Aquaman Review: What Critics Think
Everyone is excited about Game of Thrones star Jason Momoa’s appearance as the title character in Aquaman. Many are commenting on his good looks and how buff he got for the role. But how’s his acting? Is the movie any good? Here’s what some of the critics thought about Aquaman.
Variety’s Peter Debrudge says Aquaman is a bit lengthy. Although he liked the movie, his main critique was that it takes a long time to get to the heart of the story.
After being unveiled to the DC Comics Extended Universe as the scales of “Justice League” last year, Aquaman gets his own adventure, and it’s kind of a shock that it doesn’t suck, but only if you’re willing to sit through two hours of waterlogged world-building before the movie finally takes off… The film concentrates much of its energy on establishing the elaborate — and supremely uninteresting — mythology of Atlantis, which was once the most advanced civilization on Earth, until avarice (and bad CGI) sent it sinking to the bottom of the sea. The production designers have outdone themselves here imagining an astonishing other world beneath the ocean’s surface, where various civilizations have evolved independently.
Entertainment Weekly’s Chris Nashawaty wasn’t a fan. He described Aquaman as “bizarre” and “bloated.”
It can’t decide if it wants to be silly or serious — a superhero movie or a parody of one…. To be fair, there’s always been an inherent absurdity about Aquaman — telepathically communicating with fish isn’t exactly the most intimidating skill set, especially compared to his DC stablemates Batman and Superman. Even the writers of Entourage knew that much. But Momoa had enough badass swagger in 2017’s Justice League to make you curious as to what he would do with his own solo vehicle.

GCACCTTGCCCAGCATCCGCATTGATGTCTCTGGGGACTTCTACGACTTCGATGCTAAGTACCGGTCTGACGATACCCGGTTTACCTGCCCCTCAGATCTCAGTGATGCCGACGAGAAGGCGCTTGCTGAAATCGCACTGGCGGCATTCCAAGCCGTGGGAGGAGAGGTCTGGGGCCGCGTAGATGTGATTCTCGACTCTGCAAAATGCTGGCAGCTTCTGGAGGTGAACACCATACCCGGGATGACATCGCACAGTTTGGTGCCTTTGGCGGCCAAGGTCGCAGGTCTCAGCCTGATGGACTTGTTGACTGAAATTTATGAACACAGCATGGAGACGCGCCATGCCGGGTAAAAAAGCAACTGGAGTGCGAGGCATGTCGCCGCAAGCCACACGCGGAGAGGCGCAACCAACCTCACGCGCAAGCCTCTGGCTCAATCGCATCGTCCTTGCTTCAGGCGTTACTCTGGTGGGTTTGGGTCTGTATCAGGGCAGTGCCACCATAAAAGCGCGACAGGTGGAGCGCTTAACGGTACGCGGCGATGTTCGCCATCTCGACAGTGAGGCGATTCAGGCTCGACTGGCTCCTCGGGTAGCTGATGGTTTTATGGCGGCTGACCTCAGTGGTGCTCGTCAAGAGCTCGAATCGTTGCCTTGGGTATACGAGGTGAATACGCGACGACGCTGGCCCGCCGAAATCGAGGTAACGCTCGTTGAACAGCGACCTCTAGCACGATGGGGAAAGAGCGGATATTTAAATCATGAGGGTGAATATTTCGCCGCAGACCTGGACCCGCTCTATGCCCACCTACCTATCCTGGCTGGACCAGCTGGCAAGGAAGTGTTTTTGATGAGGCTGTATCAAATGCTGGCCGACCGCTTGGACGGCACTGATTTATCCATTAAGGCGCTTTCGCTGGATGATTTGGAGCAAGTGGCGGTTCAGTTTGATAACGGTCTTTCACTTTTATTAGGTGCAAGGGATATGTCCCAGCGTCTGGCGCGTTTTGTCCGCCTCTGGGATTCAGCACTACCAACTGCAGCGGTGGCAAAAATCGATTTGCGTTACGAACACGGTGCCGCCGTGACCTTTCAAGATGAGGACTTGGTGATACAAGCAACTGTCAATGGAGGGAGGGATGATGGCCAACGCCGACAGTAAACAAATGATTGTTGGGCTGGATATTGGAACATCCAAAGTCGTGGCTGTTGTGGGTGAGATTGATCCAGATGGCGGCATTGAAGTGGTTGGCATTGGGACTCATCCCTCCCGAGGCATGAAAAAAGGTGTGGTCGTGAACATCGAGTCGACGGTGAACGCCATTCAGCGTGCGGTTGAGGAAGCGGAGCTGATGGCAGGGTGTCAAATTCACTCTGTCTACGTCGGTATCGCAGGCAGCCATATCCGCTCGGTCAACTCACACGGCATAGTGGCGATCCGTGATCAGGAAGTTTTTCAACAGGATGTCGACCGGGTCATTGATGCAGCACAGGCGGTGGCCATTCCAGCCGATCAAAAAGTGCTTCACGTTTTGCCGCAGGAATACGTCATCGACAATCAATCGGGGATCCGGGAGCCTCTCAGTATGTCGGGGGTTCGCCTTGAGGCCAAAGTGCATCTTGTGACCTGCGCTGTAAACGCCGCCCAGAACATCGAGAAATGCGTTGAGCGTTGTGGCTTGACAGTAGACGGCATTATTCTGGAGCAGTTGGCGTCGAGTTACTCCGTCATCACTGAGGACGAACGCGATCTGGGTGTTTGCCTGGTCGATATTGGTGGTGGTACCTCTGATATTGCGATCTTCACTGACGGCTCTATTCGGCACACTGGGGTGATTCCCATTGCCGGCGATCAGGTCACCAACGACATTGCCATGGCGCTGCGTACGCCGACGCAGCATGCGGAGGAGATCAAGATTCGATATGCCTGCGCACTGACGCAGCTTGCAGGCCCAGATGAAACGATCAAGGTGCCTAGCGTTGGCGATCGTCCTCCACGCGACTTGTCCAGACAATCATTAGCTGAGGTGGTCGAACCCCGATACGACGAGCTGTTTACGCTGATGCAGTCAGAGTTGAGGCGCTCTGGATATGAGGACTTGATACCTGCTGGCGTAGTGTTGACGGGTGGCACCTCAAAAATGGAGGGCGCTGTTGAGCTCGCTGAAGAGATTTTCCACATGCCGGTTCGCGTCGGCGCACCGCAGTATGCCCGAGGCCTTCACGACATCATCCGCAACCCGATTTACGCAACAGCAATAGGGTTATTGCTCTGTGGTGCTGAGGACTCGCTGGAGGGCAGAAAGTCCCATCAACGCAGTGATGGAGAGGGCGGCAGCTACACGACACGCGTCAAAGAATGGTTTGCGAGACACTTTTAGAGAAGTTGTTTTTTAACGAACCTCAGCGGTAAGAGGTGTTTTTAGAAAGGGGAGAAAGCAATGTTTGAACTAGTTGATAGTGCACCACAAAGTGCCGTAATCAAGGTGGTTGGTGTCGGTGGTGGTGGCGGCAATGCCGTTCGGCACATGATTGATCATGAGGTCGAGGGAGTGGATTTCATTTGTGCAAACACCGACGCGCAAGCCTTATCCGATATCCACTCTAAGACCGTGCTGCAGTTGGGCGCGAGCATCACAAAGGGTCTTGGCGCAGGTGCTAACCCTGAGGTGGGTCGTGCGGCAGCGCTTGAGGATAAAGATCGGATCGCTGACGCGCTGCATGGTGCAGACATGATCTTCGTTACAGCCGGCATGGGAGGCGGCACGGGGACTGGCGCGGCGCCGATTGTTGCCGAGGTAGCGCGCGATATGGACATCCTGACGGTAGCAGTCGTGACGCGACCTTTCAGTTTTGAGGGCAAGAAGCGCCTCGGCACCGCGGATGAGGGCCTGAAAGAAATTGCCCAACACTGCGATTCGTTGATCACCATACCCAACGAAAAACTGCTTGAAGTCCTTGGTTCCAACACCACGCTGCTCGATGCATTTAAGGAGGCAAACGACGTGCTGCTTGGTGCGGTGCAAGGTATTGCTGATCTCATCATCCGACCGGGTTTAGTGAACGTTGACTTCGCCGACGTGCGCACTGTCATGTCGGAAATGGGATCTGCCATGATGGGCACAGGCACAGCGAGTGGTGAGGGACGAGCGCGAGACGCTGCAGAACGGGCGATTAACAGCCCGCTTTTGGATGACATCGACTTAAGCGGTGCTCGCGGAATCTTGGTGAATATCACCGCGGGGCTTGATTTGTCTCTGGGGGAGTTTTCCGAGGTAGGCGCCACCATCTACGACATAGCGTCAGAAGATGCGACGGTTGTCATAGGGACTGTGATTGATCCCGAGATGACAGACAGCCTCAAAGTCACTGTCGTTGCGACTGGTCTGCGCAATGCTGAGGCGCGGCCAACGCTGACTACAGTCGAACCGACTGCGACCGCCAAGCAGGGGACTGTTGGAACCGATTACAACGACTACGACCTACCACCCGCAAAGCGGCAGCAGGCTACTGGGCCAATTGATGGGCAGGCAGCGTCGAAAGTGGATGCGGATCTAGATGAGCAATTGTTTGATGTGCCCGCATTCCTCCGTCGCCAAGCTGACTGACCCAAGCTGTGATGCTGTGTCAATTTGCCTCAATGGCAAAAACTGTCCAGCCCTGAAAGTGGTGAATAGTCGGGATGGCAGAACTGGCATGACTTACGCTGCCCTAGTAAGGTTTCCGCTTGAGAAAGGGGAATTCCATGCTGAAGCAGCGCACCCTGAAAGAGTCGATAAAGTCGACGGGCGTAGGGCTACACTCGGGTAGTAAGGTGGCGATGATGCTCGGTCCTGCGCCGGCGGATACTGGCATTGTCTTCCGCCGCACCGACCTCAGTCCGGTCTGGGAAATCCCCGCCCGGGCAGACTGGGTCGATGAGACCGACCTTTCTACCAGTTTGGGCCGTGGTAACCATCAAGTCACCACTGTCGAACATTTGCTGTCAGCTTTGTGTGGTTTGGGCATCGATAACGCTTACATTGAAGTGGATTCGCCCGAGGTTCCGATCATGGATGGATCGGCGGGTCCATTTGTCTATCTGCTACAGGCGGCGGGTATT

Unfortunately, the bloated, waterlogged film is loaded with crummy CGI creatures, cheesy costumes, and groaner dialogue delivered by actors who are too good to traffic in such nonsense (Nicole Kidman, Willem Dafoe, Patrick Wilson). The best that can be said about this epic misfire is that you get to see a pink-haired Dolph Lundgren riding a giant seahorse and an octopus playing the bongos.
The Wrap’s William Bibbiani thought director James Wan did a good job of “rewriting the superhero rules.”
After decades of getting treated like a pop culture punchline, thanks almost entirely to “Super Friends” (with a little help from “Entourage”), Aquaman finally has his own feature film. It’s a weird and wonderful superhero adventure that strives — and almost succeeds — to be the most epic superhero movie ever made.
To call this movie “big” is an understatement. Aquaman has damn near everything: Amber Heard wears a dress made out of domesticated jellyfish, Julie Andrews voices a Lovecraftian aquatic leviathan, Nicole Kidman eats a live goldfish (presumably fake), Willem Dafoe spins a trident so fast it creates an impenetrable saltwater shield…. James Wan dives into the strangest caverns of DC’s vast mythologies and brings it all to the big screen, challenging you to accept just how unusual superhero stories can be.
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